It was only 8:30 a.m., but Garrett Cope had already been up and down Liberty Mountain a few times on his snowboard. And here he was again today, at the peak, a 14-year-old bundle of energy about to go careening down 600 vertical feet. For him, it was bliss defined.

"I'm obsessed with snowboarding," said Garrett, a Lovettsville resident, while buckling his board to his boots atop the mountain.

Thanks to nature's bounty and human ingenuity, this season has been one of the best for skiing and snowboarding in the Washington region. Resorts from Snowshoe in West Virginia to Liberty just over the Maryland border in Pennsylvania and ski shops throughout the area, blessed by one of the coldest winters in recent years, say they are experiencing a record season.

During the Martin Luther King Jr. Day weekend, Whitetail Mountain Resort and Liberty, both about an hour and 20 minutes north of downtown Washington, were so packed they had to turn away cars. Snowshoe Mountain in West Virginia has received 125 inches of snow so far this season, 55 in January, said Joe Stevens, a mountain spokesman. And at Wisp in McHenry, Md., "we're having our best year," said spokeswoman Paula Yudelevit. Lift ticket sales, she estimated, are up more than 100 percent over last season.

Last year was a different story for the resorts near Washington. There was hardly any snow, the weather was often springlike and the runs didn't open until around Christmas. Skiing was, for many patrons, an afterthought. Liberty, which so far this season has received more than 21 inches of natural snow, got just nine all of last season.

"It was pretty lean," remembered Kathy Hart, 46, of Alexandria. But riding the chairlift today, with soft, powdery flakes falling off her skis, she said, "It doesn't get much better than this."

For the mid-Atlantic, that is. Even in a season as good as this one, the resorts within a two-hour drive of Washington don't typically get as much snow as Vail, Colo., averages in one winter month. The mountains here are relatively tiny. There was no skiing in this region until snowmaking was invented in the late 1940s.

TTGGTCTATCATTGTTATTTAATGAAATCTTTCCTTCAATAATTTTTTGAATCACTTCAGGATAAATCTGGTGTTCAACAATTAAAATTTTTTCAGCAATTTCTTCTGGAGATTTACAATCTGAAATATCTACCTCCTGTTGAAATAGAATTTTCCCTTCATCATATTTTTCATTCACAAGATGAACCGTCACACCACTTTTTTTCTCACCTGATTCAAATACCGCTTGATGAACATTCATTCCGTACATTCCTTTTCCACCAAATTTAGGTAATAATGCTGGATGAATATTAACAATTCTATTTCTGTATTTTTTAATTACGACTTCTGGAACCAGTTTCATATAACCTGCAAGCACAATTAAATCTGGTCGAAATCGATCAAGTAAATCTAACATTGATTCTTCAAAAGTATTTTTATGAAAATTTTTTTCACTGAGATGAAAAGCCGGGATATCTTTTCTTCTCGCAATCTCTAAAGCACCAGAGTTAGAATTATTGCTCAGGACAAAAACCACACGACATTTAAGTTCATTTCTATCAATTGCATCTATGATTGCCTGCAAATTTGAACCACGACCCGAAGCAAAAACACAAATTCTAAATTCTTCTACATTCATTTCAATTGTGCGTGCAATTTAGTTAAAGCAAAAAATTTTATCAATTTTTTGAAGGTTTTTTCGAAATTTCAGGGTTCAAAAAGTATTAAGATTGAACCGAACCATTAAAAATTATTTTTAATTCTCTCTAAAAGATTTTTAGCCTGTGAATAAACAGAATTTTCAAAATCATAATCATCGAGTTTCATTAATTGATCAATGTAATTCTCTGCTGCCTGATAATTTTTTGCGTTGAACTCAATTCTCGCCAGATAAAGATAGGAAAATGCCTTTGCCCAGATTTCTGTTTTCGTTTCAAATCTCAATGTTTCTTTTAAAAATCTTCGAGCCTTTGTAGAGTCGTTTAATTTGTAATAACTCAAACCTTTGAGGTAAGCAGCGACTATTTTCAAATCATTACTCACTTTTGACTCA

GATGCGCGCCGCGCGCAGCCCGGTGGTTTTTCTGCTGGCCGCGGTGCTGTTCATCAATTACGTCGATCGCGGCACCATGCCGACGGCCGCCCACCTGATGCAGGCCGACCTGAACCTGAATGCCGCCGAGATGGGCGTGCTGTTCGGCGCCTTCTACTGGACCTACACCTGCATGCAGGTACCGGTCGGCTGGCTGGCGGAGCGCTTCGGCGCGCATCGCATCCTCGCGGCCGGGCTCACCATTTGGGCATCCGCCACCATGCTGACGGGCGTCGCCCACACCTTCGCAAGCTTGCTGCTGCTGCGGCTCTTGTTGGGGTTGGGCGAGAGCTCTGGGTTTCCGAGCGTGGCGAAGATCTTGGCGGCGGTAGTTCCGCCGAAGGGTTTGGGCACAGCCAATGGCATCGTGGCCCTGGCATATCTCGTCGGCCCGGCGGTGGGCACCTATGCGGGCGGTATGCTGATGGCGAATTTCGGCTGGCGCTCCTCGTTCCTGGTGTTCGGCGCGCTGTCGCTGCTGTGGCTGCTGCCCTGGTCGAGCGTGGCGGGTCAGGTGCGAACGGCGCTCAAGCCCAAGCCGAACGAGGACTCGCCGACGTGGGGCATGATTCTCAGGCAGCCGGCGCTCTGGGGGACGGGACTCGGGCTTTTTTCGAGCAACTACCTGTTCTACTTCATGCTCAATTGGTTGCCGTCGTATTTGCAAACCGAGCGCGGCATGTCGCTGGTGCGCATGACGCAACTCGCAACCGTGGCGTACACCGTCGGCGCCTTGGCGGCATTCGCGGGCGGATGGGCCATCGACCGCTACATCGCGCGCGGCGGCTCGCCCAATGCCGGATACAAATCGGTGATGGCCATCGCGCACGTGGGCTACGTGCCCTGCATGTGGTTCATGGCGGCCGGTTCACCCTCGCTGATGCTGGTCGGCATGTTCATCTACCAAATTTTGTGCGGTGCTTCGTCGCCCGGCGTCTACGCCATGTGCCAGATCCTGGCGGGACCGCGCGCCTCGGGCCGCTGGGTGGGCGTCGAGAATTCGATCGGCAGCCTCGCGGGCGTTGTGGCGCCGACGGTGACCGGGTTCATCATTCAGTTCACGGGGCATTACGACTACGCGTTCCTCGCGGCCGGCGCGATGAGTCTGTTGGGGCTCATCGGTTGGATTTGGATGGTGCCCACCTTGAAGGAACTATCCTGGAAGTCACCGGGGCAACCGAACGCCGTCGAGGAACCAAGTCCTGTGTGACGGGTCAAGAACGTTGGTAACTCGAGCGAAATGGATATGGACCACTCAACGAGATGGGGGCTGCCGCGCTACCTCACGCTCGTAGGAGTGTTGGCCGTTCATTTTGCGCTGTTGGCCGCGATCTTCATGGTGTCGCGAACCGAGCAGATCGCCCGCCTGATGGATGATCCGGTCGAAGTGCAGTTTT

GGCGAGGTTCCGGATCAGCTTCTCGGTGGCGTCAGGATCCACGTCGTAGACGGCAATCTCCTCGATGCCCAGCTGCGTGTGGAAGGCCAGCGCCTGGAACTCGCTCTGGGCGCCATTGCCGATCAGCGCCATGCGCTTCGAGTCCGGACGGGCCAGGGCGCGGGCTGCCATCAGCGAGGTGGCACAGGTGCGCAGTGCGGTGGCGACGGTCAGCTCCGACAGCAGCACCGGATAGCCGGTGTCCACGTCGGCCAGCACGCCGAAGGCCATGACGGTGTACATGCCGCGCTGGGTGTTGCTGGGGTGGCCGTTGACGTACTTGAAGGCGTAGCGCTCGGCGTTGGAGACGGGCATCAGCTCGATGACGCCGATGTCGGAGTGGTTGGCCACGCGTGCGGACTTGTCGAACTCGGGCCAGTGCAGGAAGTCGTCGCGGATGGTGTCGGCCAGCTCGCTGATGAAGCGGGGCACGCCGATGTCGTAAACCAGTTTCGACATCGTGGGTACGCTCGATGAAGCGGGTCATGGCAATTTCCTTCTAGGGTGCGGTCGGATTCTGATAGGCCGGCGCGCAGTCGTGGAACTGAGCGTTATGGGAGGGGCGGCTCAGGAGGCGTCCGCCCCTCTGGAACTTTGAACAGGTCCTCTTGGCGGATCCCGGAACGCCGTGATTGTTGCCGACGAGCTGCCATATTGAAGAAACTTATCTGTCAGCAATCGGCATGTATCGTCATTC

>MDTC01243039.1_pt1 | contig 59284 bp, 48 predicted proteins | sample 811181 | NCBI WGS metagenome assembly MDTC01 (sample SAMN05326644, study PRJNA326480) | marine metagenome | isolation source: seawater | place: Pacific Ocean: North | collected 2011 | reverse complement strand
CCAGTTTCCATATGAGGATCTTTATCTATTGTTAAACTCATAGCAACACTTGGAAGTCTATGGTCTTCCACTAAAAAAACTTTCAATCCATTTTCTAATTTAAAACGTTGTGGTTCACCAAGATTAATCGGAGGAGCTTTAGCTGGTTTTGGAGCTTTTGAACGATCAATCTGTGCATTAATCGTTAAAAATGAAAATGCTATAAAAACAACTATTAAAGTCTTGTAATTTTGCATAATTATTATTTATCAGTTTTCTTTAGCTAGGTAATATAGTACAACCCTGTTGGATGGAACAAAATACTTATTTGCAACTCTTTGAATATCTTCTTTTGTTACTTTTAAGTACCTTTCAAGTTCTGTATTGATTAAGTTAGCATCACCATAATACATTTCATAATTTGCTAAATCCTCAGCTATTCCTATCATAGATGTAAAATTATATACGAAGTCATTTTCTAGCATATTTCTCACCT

"The areas south of even central New England wouldn't exist were it not for snowmaking," said Michael Berry, president of the National Ski Areas Association. "And one might even argue that very few areas, if any except in northern Vermont and Maine, would be around if snowmaking weren't invented."

Now -- if it's cold enough -- you can ski almost anywhere there's a slope. North Carolina has eight ski areas. Even Alabama and Georgia have a few.

At Liberty, which has 360 snowmaking guns, almost half purchased in the past five years, the resort can produce some 10 inches of snow a day. The mountain -- a mere 1,186 feet above sea level and some 3,500 miles below the North Pole -- can stay open almost until Washington's cherry blossom season.

In recent years, snowmaking has gotten so advanced that resorts can alter the kind of snow they produce. To make a base, they'll often create wetter snow, which is heavier and more durable. Later in the year, when they just want a coating, the snow will be drier, fluffier, the kind skiers and snowboarders love to glide through.

Snowmaking "has become absolutely fundamental to the sport and to the industry," Berry said. "It allowed ski areas to guarantee a season for themselves."

Ski shops also reap the benefits.

Arthur Cerasani, owner of Ski Haus in Annapolis, said he's having the best season in the store's 34 years. Helmets, hats and gloves are flying off the shelves, as are skis and snowboards.

Profits, he is sure, are up. "We haven't had time to count," he said. "We've been too busy."

Today, as the caravan of cars from Washington, Baltimore and Northern Virginia began pouring into Liberty's parking lot, there was a frenzied feel. The lines for lifts began to swell by 10 a.m., and the queue for snowboard rentals was a 20-minute tangle.

"This is crazy," said Steve Dekker, 34, of Ashburn, finally nearing the front.

On the mountain, Garrett, preparing for yet another run, wasn't letting the crowds bother him. The snow was too good. He only hoped it would continue to fall.

"I want to ski through March," he said, eyeing the sky.

The lights are on at 7 a.m. as Liberty Mountain prepares for its first skiers and snowboarders of another busy day.Eddie Bostic of Baltimore tries to stand on his snowboard at Liberty Mountain. The resort was so busy last weekend that it had to turn cars away.